Bacteria mutate much more than thought
In the case of Escherichia coli, the bacteria studied, this is as much as 1,000 times higher than previously believed. The study also suggests that many more genes mutate during bacteria adaptation to a new environment than previously thought. Both results – a much higher rate of advantageous mutations and a bigger number of genes mutating – have important implications for studies in antibiotic resistance and also how bacteria develop the capacity to attack their host.
Natural selection – the basis of evolution – is the process by which some organisms are more capable of life and self-reproduction because they are better fitted to a particular environment. And mutations are the raw material of evolution, in the sense that they are the source of new characteristics which equip the adapted organism with a bigger or smaller chance of survival.
But mutations can be either beneficial or disadvantageous, and although beneficial mutations are the crucial force behind adaptation and survival to a new environment, disadvantageous mutations are much better studied.
There are several reasons for this, the first relies on the fact that while “bad” mutations are very easily seen – the organism tends to die and disappear – “good” mutations tend to have a very small effect in the overall adaptation of individuals and so are easily missed. The fact that beneficial mutations with big effects are rare is because when an organism is already living in a particular environment means that is already adapted to it, and so does not need (or can even go through) radical changes.
The second reason is because in big populations where organism reproduce very quickly and many beneficial mutations occur at the same time – and these are the only populations where the studies can be done, since only in them evolution occurs on a visible timescale – there is competition between organisms with different mutations. This means that in the end, those with the most beneficial mutations will be reproducing in higher numbers masking the other mutations – this process is called “clonal interference” – and leads to an underestimation of the mutation rate.
The difference in the study of Lidia Perfeito, Isabel Gordo and colleagues from the Institute Gulbenkian of Science in Lisbon, Portugal, is that they measured the mutation rate of Escherichia coli in many different sized populations, including some small enough to avoid clonal interference although big enough to avoid disadvantageous mutations to spread too easily and kill the population. Through the comparison of these different size populations, which ranged from to 20,000 cells to 10 million, Perfeito, Gordo and colleagues reached an amazing conclusion: that Escherichia coli mutation rate was a thousand times bigger than previously predicted and that thousand of mutations were going overseen because “better” ones overtook them in the population.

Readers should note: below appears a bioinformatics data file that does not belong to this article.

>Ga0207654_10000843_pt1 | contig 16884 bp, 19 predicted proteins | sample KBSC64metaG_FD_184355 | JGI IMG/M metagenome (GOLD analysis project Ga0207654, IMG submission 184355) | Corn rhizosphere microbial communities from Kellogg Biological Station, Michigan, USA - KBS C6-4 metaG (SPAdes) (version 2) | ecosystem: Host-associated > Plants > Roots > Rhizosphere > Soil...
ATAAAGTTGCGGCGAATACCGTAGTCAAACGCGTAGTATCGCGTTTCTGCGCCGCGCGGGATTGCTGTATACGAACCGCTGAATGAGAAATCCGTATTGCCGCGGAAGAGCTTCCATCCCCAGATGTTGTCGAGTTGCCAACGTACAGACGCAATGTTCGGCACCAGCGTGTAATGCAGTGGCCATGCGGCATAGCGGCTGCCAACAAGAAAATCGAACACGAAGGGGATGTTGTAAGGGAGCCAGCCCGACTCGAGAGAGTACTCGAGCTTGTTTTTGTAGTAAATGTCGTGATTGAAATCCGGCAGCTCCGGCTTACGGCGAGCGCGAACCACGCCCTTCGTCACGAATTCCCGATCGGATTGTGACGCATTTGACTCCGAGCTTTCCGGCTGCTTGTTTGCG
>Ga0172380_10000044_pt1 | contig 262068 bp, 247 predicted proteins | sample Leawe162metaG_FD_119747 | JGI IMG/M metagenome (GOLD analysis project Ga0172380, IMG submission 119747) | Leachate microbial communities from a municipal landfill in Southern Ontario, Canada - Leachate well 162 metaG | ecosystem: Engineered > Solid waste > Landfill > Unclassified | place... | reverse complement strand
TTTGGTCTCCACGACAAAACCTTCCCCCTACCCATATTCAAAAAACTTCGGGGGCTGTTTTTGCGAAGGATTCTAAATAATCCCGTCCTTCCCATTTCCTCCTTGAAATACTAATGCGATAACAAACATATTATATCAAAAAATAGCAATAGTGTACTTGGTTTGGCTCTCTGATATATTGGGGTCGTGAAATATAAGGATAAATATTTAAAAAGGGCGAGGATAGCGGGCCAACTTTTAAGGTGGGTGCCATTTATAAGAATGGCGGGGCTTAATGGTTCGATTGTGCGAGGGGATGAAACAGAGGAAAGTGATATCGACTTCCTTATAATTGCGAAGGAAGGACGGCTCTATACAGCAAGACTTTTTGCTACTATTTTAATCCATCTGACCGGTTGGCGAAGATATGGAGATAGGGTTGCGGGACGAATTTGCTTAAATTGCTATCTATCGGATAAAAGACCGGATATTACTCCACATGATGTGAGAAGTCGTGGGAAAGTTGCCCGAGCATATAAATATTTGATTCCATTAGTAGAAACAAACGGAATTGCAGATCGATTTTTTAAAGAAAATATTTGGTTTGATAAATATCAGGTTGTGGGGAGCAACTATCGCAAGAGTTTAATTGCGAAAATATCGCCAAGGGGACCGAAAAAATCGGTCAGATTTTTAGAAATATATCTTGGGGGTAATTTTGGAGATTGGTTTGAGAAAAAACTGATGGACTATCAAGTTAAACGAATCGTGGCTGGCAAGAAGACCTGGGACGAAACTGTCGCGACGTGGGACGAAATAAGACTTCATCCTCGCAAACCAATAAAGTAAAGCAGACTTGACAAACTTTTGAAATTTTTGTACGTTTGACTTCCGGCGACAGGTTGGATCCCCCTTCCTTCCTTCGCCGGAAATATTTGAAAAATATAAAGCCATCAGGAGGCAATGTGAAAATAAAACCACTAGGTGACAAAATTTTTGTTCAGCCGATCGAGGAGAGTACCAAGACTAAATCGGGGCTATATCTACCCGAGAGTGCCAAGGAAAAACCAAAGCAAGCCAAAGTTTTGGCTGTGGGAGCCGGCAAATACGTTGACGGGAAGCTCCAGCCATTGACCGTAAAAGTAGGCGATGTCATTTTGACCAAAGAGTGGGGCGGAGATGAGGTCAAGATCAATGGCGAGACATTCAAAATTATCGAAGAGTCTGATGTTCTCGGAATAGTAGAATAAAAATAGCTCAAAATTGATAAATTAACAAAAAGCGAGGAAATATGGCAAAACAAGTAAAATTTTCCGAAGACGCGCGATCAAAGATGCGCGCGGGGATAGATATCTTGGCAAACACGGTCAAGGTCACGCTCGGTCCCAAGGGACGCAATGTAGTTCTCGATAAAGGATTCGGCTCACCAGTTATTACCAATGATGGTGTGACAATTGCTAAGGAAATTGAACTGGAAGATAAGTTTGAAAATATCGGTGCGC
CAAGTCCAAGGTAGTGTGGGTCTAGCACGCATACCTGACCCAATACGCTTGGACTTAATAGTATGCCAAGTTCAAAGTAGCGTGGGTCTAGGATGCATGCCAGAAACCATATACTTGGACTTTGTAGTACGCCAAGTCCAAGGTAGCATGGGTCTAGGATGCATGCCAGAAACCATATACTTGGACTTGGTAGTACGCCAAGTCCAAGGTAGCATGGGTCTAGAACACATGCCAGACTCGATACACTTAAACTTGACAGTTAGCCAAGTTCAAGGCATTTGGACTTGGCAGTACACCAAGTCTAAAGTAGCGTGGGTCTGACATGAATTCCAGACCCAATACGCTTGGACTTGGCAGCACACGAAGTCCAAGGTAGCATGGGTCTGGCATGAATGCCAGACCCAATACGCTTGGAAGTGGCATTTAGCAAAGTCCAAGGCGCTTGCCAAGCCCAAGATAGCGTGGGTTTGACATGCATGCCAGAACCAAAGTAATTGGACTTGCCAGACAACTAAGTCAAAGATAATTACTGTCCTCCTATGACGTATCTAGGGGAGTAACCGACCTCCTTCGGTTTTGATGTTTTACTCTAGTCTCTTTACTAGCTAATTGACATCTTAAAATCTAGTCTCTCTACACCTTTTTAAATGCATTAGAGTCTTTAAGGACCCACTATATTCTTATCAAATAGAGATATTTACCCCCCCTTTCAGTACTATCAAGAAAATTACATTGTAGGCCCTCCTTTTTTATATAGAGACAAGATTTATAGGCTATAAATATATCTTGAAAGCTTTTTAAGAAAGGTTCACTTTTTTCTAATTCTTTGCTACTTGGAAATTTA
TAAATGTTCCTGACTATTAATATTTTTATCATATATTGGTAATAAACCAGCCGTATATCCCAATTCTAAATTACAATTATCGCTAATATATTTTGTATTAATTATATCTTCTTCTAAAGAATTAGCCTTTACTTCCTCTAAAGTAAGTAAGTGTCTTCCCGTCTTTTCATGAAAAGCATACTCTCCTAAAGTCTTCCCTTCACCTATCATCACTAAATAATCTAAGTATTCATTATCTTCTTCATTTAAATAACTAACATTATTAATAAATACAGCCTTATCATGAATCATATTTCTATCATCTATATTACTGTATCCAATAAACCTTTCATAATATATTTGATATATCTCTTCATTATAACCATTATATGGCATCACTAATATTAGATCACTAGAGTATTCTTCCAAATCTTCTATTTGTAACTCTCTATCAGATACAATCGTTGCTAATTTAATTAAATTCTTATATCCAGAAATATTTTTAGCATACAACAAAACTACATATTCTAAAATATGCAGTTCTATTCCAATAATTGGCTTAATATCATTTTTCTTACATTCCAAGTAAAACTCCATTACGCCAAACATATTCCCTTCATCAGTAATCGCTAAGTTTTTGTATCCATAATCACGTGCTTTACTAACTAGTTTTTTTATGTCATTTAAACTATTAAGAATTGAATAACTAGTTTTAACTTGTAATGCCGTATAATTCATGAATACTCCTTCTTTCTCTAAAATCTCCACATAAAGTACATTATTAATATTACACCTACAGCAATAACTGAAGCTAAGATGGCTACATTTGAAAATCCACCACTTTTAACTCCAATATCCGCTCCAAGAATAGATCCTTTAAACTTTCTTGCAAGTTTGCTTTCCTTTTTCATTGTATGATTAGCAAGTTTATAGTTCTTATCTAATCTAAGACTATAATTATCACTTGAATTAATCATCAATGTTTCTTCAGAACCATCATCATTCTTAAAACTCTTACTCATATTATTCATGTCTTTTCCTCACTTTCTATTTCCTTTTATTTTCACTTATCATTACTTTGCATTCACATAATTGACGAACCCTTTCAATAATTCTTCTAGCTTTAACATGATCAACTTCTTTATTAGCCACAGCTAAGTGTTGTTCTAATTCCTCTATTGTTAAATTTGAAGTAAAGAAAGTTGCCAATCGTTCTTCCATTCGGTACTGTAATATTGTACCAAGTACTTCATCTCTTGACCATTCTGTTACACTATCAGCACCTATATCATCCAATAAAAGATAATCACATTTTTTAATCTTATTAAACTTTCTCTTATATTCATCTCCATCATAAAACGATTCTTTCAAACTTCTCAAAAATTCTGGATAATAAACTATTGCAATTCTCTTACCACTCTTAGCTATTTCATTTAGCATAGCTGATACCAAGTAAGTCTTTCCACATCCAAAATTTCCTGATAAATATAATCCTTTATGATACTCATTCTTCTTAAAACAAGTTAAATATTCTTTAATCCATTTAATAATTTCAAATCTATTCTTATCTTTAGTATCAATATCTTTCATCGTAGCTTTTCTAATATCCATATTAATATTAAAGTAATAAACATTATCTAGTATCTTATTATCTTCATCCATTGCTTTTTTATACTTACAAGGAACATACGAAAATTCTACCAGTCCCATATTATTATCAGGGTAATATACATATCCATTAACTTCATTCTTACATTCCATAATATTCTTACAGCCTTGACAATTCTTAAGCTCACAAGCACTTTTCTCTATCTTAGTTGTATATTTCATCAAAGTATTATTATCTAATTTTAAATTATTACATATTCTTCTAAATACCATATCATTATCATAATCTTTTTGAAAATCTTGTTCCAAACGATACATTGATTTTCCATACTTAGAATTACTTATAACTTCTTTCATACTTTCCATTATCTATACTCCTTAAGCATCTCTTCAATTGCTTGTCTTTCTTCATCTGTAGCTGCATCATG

Although these studies were done in Escherichia coli – a very common bacterium found in the intestine of vertebrates, including man – the research by the group of Portuguese scientists potentially applies to any bacteria and will be especially important in the study of disease-inducing bacteria.
The importance of Perfeito, Gordo and colleagues’ results resides in two facts: first the fact that they show that beneficial mutations in bacteria are much more common than previously predicted suggesting that bacteria can adapt both to anti-bacterial medication, but also to their host, much quicker than previously thought and second the fact many more bacterial genes are mutating than those seen in the population what can have implications for the way evolution is understood.
As the team leader explained to the Portuguese Agency of News Lusa, “This study is a substantial contribution to the understanding of a central problem in the theory of evolution and has important implications for public health, more specifically for the understanding of antibiotic resistance and the development of new medicines against bacteria.”
Piece researched and written by catarina.amorim at linacre.ox.ac.uk
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